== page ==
Current Perspectives on Pain in AIDS

July 1, 2002

The article by Dr. William Breitbart and Lucia DiBiase offers an excellent in-depth review of our current knowledge of the epidemiology, pharmacologic, and nonpharmacologic interventions in the field of pain management in patients with human immunodeficiency virus (HIV) and acquired immunodeficiency syndrome (AIDS).

The article by Dr. William Breitbart and Lucia DiBiaseoffers an excellent in-depth review of our current knowledge of theepidemiology, pharmacologic, and nonpharmacologic interventions in the field ofpain management in patients with human immunodeficiency virus (HIV) and acquiredimmunodeficiency syndrome (AIDS).

Epidemiologic surveys suggest that pain is highly prevalent and frequentlyundertreated in both cancer and HIV/AIDS patients.[1-3] Studies have stronglyindicated, however, that the problem of pain undertreatment is far worse in theHIV/AIDS population. Pain management needs to be a fundamental priority in theprovision of care and relief of suffering for these patients. In order toaddress this priority, health-care providers should familiarize themselves withthe pain syndromes prevalent in HIV/AIDS and principles of pain management.

Adjuvant Analgesics

Many different adjuvant analgesics are used to treat pain in the HIV/AIDSpopulation. Neuropathic pain syndromes associated with disease progression ortreatment-related side effects are the most prevalent pain complications inHIV/AIDS patients, and they pose a daunting challenge for management. Inclinical practice, unsuccessful trials are frequently attributed to theincomplete duration of the trial, inadequate dose titration, overly rapidtitration producing dose-limiting side effects, issues of nonadherence, and/orunrealistic expectations held by patient or clinician.

The authors have presented an extensive list of drugs that have potentialbenefit in the treatment of neuropathic pain. In light of the extensive numberof adjuvant medications, it is recommended that felbamate (Felbatol) use beavoided because of the possibility of aplastic anemia and hepatic failure.[4]

Opioid Pharmacology

Breitbart and DiBiase provide an excellent, comprehensive guide to opioidselection for the management of pain in patients with HIV/AIDS. It would havebeen worthwhile, however, to devote an additional paragraph to the use ofmethadone for pain management. It appears that the recent increase in the use ofmethadone for pain management may be related to its low cost and efficacy inpatients for whom opioid trials have been inadequate. Despite the paucity ofefficacy studies, an opioid rotation to methadone is recommended for patientswho experience dose-limiting side-effects on other opioids.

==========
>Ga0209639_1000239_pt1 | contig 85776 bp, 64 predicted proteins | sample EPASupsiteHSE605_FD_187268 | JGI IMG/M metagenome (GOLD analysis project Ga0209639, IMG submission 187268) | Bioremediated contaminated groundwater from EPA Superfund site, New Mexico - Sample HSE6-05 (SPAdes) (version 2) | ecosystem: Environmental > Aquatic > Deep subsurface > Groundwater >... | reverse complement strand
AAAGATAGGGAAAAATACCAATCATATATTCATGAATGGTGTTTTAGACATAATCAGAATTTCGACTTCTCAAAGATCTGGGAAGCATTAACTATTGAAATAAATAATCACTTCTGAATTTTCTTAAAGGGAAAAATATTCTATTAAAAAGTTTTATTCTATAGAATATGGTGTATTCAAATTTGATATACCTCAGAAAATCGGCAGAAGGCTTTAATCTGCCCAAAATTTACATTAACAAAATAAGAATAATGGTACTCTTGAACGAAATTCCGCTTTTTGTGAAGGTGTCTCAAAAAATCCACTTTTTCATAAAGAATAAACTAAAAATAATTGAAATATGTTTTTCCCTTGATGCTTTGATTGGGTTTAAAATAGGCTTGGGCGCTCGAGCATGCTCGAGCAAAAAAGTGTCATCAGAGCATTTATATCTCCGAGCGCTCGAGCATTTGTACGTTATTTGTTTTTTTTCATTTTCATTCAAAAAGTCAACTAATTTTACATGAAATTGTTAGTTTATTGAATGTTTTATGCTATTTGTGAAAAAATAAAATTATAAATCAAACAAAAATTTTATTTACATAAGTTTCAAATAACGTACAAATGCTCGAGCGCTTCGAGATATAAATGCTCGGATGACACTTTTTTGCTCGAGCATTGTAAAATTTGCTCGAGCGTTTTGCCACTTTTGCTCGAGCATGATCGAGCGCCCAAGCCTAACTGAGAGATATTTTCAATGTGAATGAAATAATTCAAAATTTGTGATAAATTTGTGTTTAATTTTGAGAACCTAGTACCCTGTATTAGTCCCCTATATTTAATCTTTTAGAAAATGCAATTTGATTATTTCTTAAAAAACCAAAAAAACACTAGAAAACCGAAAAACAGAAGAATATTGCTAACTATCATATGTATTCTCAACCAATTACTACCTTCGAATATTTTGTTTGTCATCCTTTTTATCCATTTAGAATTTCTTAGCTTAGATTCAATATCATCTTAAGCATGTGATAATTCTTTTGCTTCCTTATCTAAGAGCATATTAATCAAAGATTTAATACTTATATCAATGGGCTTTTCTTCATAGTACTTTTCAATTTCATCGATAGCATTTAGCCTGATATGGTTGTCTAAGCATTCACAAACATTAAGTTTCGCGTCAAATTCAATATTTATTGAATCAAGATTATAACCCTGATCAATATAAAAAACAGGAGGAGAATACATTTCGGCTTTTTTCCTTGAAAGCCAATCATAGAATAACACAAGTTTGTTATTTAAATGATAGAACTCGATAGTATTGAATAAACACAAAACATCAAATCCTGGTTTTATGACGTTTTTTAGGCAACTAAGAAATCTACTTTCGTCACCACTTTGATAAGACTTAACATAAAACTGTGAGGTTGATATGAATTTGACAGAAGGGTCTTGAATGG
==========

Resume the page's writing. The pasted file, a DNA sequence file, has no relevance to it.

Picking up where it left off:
The half-life of methadone ranges from about 12 hours to more than150 hours. This variability among individuals implies that a steady state—achievedafter about four half-lives—may be reached in as little as several days or aslong as weeks. Aggressive titration before maximal efficacy is observed witheach single dose may result in toxic blood levels, even weeks after doseadjustment has been completed. Moreover, methadone tends to be more potent thanit would appear based on equianalgesic dosing. For this reason, it isrecommended that, when switching from another opioid to methadone, the doseshould be reduced by 75% to 90% to avoid methadone-induced toxicity. Awarenessof these peculiarities of the pharmacokinetics of methadone may help thepractitioner plan for frequent assessments during initiation of treatment ordose adjustment. Although patients on methadone maintenance receive the drugonce a day, the use of methadone for pain management requires different dosescheduling. The frequency of dosing varies from once or twice daily (in aminority of patients) to four or five times a day.[5]

Pain and Chemical Dependency

As the authors correctly point out, pain management in HIV/AIDS patients witha comorbidity of chemical dependency presents a therapeutic challenge. Methadonehas been shown to be very valuable for managing pain in patients alreadyreceiving the drug for opioid replacement. If the patient is on methadonemaintenance, it is recommended that he or she continue taking the maintenancedose in the morning. In addition, an extra amount of methadone divided in threeor four daily doses can be prescribed for pain control. In the United States, ageneral practitioner cannot prescribe methadone for opioid replacement ormaintenance therapy but can prescribe it for pain control. Effective managementof pain requires fluid communication between the clinician responsible for painmanagement and the methadone maintenance treatment program, in order tocoordinate the writing of prescriptions and to ensure appropriate assessment.